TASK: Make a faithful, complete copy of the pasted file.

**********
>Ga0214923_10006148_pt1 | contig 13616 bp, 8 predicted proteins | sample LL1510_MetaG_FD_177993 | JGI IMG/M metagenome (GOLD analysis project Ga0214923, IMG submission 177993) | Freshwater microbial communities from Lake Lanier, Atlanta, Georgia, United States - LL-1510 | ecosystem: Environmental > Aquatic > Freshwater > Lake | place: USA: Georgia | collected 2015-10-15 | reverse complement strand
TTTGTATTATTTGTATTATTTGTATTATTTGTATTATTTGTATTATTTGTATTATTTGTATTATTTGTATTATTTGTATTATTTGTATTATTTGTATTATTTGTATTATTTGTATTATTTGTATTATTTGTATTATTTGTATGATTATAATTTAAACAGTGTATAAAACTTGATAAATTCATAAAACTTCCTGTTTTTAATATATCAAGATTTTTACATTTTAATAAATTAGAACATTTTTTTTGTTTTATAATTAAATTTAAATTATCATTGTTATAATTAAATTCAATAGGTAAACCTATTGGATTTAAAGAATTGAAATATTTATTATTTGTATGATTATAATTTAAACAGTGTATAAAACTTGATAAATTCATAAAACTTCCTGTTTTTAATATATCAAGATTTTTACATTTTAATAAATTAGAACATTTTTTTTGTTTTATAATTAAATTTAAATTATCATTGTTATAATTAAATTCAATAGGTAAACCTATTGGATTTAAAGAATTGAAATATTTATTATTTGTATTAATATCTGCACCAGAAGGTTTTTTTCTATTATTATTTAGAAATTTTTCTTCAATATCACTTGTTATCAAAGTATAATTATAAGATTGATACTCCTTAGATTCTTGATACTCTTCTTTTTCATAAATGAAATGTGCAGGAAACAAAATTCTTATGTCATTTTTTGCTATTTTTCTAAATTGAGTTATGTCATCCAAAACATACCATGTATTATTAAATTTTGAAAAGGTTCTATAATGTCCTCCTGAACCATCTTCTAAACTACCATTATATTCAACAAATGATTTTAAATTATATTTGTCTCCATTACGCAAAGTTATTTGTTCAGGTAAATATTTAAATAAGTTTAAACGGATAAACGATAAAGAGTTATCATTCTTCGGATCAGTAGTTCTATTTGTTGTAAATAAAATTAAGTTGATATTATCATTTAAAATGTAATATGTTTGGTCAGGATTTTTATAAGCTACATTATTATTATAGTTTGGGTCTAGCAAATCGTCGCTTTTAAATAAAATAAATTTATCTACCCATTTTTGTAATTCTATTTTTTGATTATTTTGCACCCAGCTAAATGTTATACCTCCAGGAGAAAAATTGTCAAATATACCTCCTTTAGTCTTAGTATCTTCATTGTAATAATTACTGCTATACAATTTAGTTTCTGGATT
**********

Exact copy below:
>Ga0214923_10006148_pt1 | contig 13616 bp, 8 predicted proteins | sample LL1510_MetaG_FD_177993 | JGI IMG/M metagenome (GOLD analysis project Ga0214923, IMG submission 177993) | Freshwater microbial communities from Lake Lanier, Atlanta, Georgia, United States - LL-1510 | ecosystem: Environmental > Aquatic > Freshwater > Lake | place: USA: Georgia | collected 2015-10-15 | reverse complement strand
TTTGTATTATTTGTATTATTTGTATTATTTGTATTATTTGTATTATTTGTATTATTTGTATTATTTGTATTATTTGTATTATTTGTATTATTTGTATTATTTGTATTATTTGTATTATTTGTATTATTTGTATTATTTGTATGATTATAATTTAAACAGTGTATAAAACTTGATAAATTCATAAAACTTCCTGTTTTTAATATATCAAGATTTTTACATTTTAATAAATTAGAACATTTTTTTTGTTTTATAATTAAATTTAAATTATCATTGTTATAATTAAATTCAATAGGTAAACCTATTGGATTTAAAGAATTGAAATATTTATTATTTGTATGATTATAATTTAAACAGTGTATAAAACTTGATAAATTCATAAAACTTCCTGTTTTTAATATATCAAGATTTTTACATTTTAATAAATTAGAACATTTTTTTTGTTTTATAATTAAATTTAAATTATCATTGTTATAATTAAATTCAATAGGTAAACCTATTGGATTTAAAGAATTGAAATATTTATTATTTGTATTAATATCTGCACCAGAAGGTTTTTTTCTATTATTATTTAGAAATTTTTCTTCAATATCACTTGTTATCAAAGTATAATTATAAGATTGATACTCCTTAGATTCTTGATACTCTTCTTTTTCATAAATGAAATGTGCAGGAAACAAAATTCTTATGTCATTTTTTGCTATTTTTCTAAATTGAGTTATGTCATCCAAAACATACCATGTATTATTAAATTTTGAAAAGGTTCTATAATGTCCTCCTGAACCATCTTCTAAACTACCATTATATTCAACAAATGATTTTAAATTATATTTGTCTCCATTACGCAAAGTTATTTGTTCAGGTAAATATTTAAATAAGTTTAAACGGATAAACGATAAAGAGTTATCATTCTTCGGATCAGTAGTTCTATTTGTTGTAAATAAAATTAAGTTGATATTATCATTTAAAATGTAATATGTTTGGTCAGGATTTTTATAAGCTACATTATTATTATAGTTTGGGTCTAGCAAATCGTCGCTTTTAAATAAAATAAATTTATCTACCCATTTTTGTAATTCTATTTTTTGATTATTTTGCACCCAGCTAAATGTTATACCTCCAGGAGAAAAATTGTCAAATATACCTCCTTTAGTCTTAGTATCTTCATTGTAATAATTACTGCTATACAATTTAGTTTCTGGATT